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How to Treat A Staph Infection Without Antibiotics

By Paul Dohrman ; Updated July 27, 2017

Staphylococcus aureus bacteria is so common that it can be found in the noses or on the skin of 3 of 10 people at a given time. Infections usually don’t occur though until the bacterium enters through a wound, which is why staph infection is one of the most common causes of skin infection in the U.S., according to the CDC. These infections are usually benign, causing only minor skin infections such as boils and pimples. Though antibiotics are highly recommended for such an infection, caught early enough they may not be necessary.

  1. Seek out a doctor’s help, even if you don’t want to take antibiotics. The sooner you receive treatment, the better. If you wait too long, you might have to take antibiotics. Indicate to the doctor that avoiding antibiotics is your wish.

  2. Express to the doctor your interest in alternative methods, such as having the infected area lanced. While it is possible for you to lance such an infection on your own, a doctor will have a better sense of proper timing and technique to reduce the chance of spreading the infection.

  3. Soak the sores in warm water for 15 minutes twice a day.

  4. Use paper towels when drying the infection. Cloth towels shared with others can easily spread the infection. Porous substances like cloth tend to spread infection more than hard surfaces.

  5. Regularly replace the dressing. To prevent it from spreading elsewhere on your body or to others, it is important to keep the infection covered. It may continue to ooze for a few days, so replace the dressing as often as needed.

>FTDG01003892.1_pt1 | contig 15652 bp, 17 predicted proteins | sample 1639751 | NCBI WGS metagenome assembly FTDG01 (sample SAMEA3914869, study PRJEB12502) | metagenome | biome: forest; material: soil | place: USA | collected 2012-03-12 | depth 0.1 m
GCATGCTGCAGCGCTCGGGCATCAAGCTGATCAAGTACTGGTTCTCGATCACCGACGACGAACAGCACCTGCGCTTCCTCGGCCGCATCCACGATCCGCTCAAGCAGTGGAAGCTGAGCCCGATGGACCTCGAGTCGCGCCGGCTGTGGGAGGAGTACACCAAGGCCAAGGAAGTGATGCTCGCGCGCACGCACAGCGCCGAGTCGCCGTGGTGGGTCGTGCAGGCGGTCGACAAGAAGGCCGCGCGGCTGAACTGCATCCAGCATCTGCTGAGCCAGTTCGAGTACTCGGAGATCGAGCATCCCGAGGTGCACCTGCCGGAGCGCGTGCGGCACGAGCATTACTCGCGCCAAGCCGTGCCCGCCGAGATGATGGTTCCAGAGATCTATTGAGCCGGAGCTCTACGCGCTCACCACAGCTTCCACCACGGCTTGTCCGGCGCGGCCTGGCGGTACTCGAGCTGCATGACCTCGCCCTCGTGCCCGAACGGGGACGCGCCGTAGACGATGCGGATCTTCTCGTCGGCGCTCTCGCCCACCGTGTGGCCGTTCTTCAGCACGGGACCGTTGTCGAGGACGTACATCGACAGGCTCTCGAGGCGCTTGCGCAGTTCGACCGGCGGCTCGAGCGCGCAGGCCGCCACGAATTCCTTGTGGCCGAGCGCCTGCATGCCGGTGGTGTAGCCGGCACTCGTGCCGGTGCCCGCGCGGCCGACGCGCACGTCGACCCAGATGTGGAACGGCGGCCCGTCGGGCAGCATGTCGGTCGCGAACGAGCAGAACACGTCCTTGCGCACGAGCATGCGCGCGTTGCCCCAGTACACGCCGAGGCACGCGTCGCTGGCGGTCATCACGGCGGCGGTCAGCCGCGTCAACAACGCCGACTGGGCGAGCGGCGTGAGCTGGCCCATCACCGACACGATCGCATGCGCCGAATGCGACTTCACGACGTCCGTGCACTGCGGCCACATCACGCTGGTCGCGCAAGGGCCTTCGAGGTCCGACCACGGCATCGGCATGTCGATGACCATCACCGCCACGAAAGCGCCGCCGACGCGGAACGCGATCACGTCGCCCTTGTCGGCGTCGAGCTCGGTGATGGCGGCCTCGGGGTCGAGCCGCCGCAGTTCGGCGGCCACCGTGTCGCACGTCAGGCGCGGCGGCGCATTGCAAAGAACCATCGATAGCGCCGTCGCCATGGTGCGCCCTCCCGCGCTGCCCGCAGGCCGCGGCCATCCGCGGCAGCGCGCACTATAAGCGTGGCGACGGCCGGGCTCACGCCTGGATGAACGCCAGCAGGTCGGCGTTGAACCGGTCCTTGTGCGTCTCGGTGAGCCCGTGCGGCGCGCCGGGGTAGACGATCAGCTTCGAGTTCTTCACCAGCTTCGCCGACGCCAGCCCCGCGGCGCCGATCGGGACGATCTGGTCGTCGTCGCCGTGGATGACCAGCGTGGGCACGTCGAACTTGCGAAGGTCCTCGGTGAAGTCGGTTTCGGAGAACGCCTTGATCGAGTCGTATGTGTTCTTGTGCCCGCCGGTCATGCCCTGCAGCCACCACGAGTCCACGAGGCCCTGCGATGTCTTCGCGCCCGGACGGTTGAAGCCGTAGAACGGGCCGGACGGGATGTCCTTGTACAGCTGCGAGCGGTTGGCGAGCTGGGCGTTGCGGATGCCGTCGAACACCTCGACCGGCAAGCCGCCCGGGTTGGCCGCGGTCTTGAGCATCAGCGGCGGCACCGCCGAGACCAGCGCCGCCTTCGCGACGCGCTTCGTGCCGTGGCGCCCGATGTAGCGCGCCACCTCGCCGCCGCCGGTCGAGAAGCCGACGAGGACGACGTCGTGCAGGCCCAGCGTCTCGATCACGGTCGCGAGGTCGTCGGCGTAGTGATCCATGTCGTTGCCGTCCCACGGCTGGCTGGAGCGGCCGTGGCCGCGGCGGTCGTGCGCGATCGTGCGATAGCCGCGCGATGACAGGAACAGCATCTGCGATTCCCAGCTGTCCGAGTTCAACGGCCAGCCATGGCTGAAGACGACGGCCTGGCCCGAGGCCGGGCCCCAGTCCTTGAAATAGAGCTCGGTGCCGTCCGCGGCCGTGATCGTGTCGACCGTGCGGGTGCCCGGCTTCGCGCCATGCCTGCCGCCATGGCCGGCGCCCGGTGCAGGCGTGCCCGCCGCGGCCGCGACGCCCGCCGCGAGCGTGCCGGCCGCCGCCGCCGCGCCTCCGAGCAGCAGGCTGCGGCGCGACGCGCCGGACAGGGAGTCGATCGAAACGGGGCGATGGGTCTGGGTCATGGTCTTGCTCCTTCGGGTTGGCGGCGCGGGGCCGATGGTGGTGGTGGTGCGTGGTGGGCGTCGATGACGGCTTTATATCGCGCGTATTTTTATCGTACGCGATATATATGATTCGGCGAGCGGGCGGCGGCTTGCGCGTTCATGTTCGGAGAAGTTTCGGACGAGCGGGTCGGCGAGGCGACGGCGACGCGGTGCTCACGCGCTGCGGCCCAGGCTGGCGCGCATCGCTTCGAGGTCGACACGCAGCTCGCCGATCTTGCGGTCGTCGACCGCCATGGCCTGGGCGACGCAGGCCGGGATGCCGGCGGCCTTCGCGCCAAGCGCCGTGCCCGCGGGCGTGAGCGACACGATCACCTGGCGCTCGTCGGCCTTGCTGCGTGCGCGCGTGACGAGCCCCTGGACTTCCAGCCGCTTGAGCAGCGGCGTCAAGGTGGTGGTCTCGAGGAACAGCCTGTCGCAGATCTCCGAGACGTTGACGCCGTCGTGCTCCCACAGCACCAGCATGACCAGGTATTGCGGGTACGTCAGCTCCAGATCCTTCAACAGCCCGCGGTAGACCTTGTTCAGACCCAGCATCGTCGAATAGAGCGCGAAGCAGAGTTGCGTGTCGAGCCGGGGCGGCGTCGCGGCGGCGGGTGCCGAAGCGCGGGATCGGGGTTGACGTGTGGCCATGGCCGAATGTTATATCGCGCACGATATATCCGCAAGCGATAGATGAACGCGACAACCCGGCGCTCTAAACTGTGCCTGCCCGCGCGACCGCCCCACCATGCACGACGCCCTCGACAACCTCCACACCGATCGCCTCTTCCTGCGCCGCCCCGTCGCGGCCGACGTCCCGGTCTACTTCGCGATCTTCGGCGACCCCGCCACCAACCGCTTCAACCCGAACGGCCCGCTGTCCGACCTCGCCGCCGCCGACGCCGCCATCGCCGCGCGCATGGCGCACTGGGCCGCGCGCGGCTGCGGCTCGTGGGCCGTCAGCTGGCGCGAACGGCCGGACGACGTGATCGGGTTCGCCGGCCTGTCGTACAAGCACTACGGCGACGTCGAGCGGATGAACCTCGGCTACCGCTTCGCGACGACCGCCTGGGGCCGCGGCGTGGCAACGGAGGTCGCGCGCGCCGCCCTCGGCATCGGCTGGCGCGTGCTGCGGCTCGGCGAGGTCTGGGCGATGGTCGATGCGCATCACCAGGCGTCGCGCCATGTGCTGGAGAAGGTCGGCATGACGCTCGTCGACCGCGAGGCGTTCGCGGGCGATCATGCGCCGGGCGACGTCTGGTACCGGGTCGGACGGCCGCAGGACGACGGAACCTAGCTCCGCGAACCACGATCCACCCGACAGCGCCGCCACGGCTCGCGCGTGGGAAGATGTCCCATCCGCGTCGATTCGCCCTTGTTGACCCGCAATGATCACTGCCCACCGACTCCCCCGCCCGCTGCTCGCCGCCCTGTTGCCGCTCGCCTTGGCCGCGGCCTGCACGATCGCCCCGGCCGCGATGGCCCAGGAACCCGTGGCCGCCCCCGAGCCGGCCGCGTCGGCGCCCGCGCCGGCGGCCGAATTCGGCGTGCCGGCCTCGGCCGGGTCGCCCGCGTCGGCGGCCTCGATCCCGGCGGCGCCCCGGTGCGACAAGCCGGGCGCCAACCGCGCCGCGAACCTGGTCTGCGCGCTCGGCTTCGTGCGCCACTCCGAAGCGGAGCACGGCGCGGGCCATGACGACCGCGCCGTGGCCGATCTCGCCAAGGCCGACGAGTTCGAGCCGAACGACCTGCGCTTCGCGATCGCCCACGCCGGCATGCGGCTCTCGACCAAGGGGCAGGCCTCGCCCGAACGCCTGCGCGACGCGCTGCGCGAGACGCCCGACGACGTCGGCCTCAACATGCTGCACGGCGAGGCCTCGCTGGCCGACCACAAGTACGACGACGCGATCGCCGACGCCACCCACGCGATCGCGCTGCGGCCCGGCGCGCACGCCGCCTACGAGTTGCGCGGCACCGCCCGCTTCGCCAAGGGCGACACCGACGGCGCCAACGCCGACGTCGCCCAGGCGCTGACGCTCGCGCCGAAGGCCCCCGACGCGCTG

6. Tip

    If your motivation for avoiding antibiotics is because you don’t want to contribute to the problem of antibiotic-resistant staph, there is a way to receive antibiotics sensibly. Namely, insist that the doctor have a lab test performed on a sample of your infection, to see what antibiotics fully kill it off. Then you’ll know in advance that the medication will fully kill off your infection and not do a half-complete job that leaves an antibiotic-resistant infection to take over.

    Wash all linens that the infected person has used with bleach. Use the hot water and hot dryer settings, running the dryer for at least half an hour.

    Emphasize disinfectants over sanitizers when cleaning surfaces. Keep the surface soaked with disinfectant for at least a minute.

    Household bleach can be used as a disinfectant as a last resort. It should first be diluted 40 times, i.e. half a cup to a gallon of water.

    Hand sanitizers should have a 62% alcohol content to combat staph.

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